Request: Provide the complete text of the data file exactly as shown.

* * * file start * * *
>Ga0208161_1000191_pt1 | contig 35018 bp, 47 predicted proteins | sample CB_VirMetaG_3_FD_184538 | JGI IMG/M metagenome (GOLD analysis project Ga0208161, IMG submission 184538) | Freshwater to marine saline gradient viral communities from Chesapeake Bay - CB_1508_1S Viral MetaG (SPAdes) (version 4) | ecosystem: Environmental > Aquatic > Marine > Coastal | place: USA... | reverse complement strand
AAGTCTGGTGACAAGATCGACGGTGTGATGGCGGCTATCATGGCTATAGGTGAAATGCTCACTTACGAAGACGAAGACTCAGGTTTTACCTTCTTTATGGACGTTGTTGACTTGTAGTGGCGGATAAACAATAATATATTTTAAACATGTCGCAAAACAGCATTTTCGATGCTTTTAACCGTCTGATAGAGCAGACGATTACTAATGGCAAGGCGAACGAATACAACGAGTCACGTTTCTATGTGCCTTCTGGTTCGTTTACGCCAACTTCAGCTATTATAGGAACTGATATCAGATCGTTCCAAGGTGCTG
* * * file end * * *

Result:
>Ga0208161_1000191_pt1 | contig 35018 bp, 47 predicted proteins | sample CB_VirMetaG_3_FD_184538 | JGI IMG/M metagenome (GOLD analysis project Ga0208161, IMG submission 184538) | Freshwater to marine saline gradient viral communities from Chesapeake Bay - CB_1508_1S Viral MetaG (SPAdes) (version 4) | ecosystem: Environmental > Aquatic > Marine > Coastal | place: USA... | reverse complement strand
AAGTCTGGTGACAAGATCGACGGTGTGATGGCGGCTATCATGGCTATAGGTGAAATGCTCACTTACGAAGACGAAGACTCAGGTTTTACCTTCTTTATGGACGTTGTTGACTTGTAGTGGCGGATAAACAATAATATATTTTAAACATGTCGCAAAACAGCATTTTCGATGCTTTTAACCGTCTGATAGAGCAGACGATTACTAATGGCAAGGCGAACGAATACAACGAGTCACGTTTCTATGTGCCTTCTGGTTCGTTTACGCCAACTTCAGCTATTATAGGAACTGATATCAGATCGTTCCAAGGTGCTG